Q: Read your article at a coffee shop this Sunday. I am unemployed with a hacked bank account whose negative balance is $3,700. I was a data center shift coordinator at an industry leader before its bankruptcy.
I've work mostly in IT desktop, helpdesk, network and technical support for over 15 years. I keep searching and interviewing. Currently I’m working part-time IT projects at various banks. I’ll be doing computer set-ups of 80 systems Monday, moving these devices on Friday and finishing this project the next Monday. Are you aware of job opportunities here?
A: Stop saying you’re unemployed, which undersells you and isn’t true. Part-timing makes you a more attractive candidate than the legions of people with no work at all.
You know the landscape. Rather than focusing primarily on “job opportunities,” develop a list of potential employers to find out about the challenges in their operations. Get in to see them. Convince them that you can help them because of the results you’ve achieved in the past. Make sure your resume includes your current work.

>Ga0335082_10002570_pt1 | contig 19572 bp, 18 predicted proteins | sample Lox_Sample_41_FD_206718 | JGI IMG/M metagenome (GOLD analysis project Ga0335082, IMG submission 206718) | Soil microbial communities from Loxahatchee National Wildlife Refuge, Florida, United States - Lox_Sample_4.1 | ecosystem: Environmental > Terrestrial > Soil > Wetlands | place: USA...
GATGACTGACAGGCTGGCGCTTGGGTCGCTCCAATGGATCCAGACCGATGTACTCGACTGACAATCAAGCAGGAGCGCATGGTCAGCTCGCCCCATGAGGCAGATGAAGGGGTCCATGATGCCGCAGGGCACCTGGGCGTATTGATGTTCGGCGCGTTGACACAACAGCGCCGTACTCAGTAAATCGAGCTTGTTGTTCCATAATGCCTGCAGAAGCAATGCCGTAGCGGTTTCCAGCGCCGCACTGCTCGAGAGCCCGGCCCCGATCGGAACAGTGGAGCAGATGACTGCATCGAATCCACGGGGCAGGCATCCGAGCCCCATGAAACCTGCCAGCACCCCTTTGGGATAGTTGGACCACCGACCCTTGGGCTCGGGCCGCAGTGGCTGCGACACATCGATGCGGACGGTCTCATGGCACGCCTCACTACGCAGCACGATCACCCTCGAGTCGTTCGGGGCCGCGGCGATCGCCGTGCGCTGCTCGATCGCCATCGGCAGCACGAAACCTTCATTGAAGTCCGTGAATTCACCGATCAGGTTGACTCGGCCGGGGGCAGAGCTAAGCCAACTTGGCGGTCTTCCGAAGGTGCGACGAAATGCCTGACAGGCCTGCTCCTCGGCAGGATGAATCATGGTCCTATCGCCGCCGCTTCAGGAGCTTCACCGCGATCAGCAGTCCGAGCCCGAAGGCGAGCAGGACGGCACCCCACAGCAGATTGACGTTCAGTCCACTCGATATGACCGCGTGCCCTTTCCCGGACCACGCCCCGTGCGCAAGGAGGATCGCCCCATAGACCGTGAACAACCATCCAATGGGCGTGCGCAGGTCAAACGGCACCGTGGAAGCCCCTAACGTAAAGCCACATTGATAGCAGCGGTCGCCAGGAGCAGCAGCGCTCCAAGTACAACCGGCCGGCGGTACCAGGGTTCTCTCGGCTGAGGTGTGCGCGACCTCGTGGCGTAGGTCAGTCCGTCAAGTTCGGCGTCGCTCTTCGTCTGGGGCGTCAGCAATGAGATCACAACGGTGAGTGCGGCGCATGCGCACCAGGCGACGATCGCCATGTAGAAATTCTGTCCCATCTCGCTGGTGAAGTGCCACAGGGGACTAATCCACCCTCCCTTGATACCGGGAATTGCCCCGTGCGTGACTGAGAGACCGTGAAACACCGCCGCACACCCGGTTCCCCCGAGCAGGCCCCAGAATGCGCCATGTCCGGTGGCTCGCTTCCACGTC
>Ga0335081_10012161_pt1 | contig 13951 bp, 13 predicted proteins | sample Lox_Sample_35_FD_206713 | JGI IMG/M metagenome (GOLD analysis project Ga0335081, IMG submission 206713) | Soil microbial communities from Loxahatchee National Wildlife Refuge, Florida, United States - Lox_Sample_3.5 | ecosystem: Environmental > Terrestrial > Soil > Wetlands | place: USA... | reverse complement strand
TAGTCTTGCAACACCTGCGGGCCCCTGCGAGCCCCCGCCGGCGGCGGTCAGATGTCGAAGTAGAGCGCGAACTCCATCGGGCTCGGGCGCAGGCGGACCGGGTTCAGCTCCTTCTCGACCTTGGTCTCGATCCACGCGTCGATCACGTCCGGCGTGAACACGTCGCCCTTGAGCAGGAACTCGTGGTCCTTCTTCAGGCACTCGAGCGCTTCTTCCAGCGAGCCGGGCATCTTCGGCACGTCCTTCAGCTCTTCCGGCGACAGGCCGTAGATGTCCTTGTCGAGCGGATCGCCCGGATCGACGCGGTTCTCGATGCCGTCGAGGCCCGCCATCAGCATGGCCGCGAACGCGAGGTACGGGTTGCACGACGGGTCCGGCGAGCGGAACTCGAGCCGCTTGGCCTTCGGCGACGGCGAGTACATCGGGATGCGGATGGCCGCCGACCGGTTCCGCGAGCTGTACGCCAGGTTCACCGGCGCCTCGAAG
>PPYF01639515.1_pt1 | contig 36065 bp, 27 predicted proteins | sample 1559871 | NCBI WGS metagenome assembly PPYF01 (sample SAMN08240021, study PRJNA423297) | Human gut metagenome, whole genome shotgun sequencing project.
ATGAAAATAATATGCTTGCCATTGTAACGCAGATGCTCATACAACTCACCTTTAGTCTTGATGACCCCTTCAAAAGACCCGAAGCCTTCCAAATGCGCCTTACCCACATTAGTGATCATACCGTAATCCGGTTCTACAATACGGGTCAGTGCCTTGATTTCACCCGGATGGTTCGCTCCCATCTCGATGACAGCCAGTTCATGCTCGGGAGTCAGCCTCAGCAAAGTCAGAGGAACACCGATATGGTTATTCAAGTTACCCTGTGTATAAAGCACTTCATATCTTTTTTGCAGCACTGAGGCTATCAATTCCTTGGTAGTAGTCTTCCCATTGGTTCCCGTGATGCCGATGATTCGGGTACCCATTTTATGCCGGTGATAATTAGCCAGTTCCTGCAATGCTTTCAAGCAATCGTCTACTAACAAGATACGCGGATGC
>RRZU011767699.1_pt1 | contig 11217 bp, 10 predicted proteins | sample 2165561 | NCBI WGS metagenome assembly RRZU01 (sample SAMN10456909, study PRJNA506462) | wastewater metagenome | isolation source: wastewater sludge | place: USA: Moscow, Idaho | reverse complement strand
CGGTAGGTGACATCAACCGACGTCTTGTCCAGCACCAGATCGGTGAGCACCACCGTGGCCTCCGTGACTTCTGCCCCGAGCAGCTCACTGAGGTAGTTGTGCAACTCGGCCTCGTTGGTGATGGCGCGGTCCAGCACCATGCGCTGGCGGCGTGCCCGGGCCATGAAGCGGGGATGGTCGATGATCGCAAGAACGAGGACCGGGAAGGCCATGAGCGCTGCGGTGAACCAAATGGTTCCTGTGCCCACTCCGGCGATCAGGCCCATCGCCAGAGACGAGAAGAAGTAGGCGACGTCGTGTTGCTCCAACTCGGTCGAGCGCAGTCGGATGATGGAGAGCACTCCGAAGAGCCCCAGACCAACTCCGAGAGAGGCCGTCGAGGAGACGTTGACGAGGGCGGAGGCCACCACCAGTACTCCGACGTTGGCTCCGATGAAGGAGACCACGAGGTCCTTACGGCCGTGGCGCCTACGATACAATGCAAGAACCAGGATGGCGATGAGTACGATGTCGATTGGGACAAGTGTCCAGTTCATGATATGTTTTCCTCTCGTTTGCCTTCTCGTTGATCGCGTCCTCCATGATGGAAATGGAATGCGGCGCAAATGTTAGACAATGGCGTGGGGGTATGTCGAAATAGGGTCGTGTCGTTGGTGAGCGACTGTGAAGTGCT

Find out when they suggest you follow up. Schedule call-backs.
Q: I’ve made the mistake of listening too much to the media, which keeps talking about people down on their luck professionally. The young don’t have work experience and are being beaten out of entry-level jobs by older workers. Older workers think they’re being discriminated against. The management ranks for people in between are thinning. There just aren’t enough jobs to go around. I feel buried in several years of bad news.
A: Create some light for yourself! Jot down good news you catch in the media. Keep track of the number of new jobs every month. Rather than looking at the glass as half-empty, draw a picture of one that’s half-full with your favorite smoothie. Then, every time you hear about new jobs, sketch a glass that’s a little more full. Focus on how your smoothie is getting larger rather than smaller and how good the contents taste.
When you encounter bad news, remind yourself of the smoothie. Do the same thing when you go to interviews. Find out what you’re doing wrong in your job hunt so you can fill your glass to the top